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The Future of Air Traffic Control: Human Operators and Automation PANEL ON HUMAN FACTORS IN AIR TRAFFIC CONTROL AUTOMATION CHRISTOPHER D. WICKENS (Chair), Aviation Research Laboratory, University of Illinois, Urbana-Champaign CHARLES B. AALFS, Federal Aviation Administration/Air Traffic Control Service (retired), Fountain Valley, CA TORA K. BIKSON, RAND Corporation, Santa Monica, CA MARVIN S. COHEN, Cognitive Technologies, Inc., Arlington, VA DIANE DAMOS, Damos Research Associates, Los Angeles, CA JAMES DANAHER, National Transportation Safety Board, Washington, DC ROBERT L. HELMREICH, National Aeronautics and Space Administration/University of Texas Aerospace Crew Research Project, Austin V. DAVID HOPKIN, Centre for Aviation/Aerospace Research, Embry-Riddle Aeronautical University, Daytona Beach, FL TODD R. LAPORTE, Department of Political Science, University of California, Berkeley RAJA PARASURAMAN, Department of Psychology, Catholic University of America JOSEPH O. PITTS, VITRO, Rockville, MD THOMAS B. SHERIDAN, Department of Mechanical Engineering and Department of Aeronautics and Astronautics, Massachusetts Institute of Technology PAUL STAGER, Department of Psychology, York University, Toronto RICHARD B. STONE, Bountiful, UT EARL L. WIENER, Department of Psychology and Industrial Engineering, University of Miami LAURENCE R. YOUNG, Department of Aeronautics and Astronautics, Massachusetts Institute of Technology ANNE S. MAVOR, Study Director JAMES P. McGEE, Senior Research Associate JERRY S. KIDD, Senior Adviser SUSAN R. McCUTCHEN, Senior Project Assistant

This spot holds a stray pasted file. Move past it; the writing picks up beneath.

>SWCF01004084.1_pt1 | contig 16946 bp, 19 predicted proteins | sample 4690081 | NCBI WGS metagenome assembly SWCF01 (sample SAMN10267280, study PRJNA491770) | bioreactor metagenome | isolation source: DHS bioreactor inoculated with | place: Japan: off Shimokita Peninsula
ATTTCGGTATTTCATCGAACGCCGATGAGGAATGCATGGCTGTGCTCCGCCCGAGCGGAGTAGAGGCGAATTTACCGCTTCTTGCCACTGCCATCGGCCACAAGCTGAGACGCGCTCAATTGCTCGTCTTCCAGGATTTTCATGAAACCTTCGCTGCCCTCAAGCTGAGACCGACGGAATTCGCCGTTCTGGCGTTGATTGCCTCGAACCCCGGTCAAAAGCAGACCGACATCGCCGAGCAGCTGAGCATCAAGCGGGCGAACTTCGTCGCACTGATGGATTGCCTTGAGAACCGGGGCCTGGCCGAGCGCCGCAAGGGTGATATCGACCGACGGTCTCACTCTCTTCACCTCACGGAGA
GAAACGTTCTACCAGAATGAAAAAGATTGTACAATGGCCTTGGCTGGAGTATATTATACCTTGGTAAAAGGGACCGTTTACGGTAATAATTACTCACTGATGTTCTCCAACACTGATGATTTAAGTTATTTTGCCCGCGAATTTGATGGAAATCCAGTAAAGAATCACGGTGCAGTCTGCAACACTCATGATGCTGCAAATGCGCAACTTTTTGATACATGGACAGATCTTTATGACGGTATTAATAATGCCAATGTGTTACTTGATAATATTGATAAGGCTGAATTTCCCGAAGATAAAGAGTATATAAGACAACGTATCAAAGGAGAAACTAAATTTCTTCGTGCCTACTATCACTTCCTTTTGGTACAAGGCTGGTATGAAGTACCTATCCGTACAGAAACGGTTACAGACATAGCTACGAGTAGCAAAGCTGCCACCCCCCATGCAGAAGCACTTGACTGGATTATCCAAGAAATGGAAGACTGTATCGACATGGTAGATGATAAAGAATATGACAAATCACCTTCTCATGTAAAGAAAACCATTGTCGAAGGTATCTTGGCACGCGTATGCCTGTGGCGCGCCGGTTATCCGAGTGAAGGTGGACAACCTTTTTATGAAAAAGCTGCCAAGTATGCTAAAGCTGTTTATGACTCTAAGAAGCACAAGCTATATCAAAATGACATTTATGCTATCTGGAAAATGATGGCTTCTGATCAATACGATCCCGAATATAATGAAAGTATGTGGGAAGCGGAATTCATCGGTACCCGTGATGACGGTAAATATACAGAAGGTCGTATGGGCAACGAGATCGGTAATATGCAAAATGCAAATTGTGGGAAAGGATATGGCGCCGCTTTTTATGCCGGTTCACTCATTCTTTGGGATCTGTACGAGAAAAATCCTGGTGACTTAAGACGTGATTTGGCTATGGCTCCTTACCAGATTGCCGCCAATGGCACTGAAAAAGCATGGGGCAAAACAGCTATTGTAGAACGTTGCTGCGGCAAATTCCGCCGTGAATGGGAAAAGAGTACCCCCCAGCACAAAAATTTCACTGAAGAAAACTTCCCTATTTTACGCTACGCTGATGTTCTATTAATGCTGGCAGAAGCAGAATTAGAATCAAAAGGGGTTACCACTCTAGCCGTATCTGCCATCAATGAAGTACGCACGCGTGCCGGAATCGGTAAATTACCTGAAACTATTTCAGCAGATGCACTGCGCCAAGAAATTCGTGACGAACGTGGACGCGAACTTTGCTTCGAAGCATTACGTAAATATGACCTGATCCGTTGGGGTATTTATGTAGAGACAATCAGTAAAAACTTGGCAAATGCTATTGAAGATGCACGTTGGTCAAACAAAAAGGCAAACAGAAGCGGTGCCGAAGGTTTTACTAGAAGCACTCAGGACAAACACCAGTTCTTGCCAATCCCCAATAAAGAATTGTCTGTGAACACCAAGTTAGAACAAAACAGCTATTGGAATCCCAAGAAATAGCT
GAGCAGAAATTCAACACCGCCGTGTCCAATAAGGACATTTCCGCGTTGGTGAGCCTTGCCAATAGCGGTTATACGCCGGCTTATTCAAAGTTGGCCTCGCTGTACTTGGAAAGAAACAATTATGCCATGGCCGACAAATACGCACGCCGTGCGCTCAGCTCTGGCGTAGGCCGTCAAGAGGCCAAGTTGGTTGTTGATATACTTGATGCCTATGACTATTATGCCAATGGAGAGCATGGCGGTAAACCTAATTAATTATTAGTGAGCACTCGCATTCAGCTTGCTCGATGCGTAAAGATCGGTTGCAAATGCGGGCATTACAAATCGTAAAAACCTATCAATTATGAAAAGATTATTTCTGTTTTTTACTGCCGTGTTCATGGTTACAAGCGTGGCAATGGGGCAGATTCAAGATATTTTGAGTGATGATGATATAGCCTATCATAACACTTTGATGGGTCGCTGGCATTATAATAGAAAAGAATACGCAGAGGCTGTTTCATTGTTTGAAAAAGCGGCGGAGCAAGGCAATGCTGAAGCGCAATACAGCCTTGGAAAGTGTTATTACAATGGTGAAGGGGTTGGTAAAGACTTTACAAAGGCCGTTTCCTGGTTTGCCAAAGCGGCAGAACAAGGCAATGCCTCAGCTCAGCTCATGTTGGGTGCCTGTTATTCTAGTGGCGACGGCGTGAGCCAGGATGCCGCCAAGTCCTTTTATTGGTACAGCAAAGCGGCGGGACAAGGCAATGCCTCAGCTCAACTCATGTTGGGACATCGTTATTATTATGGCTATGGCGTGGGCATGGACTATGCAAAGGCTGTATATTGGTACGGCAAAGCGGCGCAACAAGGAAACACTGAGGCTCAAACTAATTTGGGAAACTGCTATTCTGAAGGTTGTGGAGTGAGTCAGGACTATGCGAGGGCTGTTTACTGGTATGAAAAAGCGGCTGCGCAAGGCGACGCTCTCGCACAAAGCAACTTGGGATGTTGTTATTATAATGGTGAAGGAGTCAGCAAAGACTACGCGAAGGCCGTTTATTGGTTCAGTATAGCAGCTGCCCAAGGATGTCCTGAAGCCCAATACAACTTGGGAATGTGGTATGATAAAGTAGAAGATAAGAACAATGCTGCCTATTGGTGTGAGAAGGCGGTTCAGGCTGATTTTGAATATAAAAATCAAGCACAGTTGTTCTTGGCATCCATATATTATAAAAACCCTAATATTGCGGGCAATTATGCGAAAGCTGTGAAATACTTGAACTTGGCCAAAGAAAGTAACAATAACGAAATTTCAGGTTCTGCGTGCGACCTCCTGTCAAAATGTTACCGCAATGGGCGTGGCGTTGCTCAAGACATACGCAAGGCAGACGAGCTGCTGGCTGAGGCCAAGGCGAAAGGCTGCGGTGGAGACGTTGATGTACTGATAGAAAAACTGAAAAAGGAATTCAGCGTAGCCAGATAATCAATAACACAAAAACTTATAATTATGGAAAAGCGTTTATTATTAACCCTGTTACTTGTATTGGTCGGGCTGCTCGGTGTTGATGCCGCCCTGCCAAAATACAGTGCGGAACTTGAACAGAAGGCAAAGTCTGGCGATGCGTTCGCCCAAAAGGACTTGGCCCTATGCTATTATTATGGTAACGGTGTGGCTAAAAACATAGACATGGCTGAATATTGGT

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The Future of Air Traffic Control: Human Operators and Automation COMMITTEE ON HUMAN FACTORS WILLIAM B. ROUSE (Chair), Enterprise Support Systems, Norcross, GA TERRY CONNOLLY, Department of Management and Policy, College of Business and Public Administration, University of Arizona, Tucson COLIN G. DRURY, Industrial Engineering Department, University of Buffalo WILLIAM C. HOWELL, American Psychological Association Science Directorate, Washington, DC DANIEL R. ILGEN, Department of Psychology and Department of Management, Michigan State University BONNIE E. JOHN, Human-Computer Interaction Institute, Carnegie Mellon University TOM B. LEAMON, Liberty Mutual Research Center, Hopkinton, MA DAVID C. NAGEL, AT&T Laboratories, Basking Ridge, NJ KARLENE H. ROBERTS, Haas School of Business, University of California, Berkeley BENJAMIN SCHNEIDER, Department of Psychology, University of Maryland LAWRENCE W. STARK, School of Optometry, University of California, Berkeley EARL L. WIENER, Department of Management Science, University of Miami GREG L. ZACHARIAS, Charles River Analytics, Cambridge, MA ANNE S. MAVOR, Study Director JERRY S. KIDD, Senior Adviser SUSAN R. McCUTCHEN, Senior Project Assistant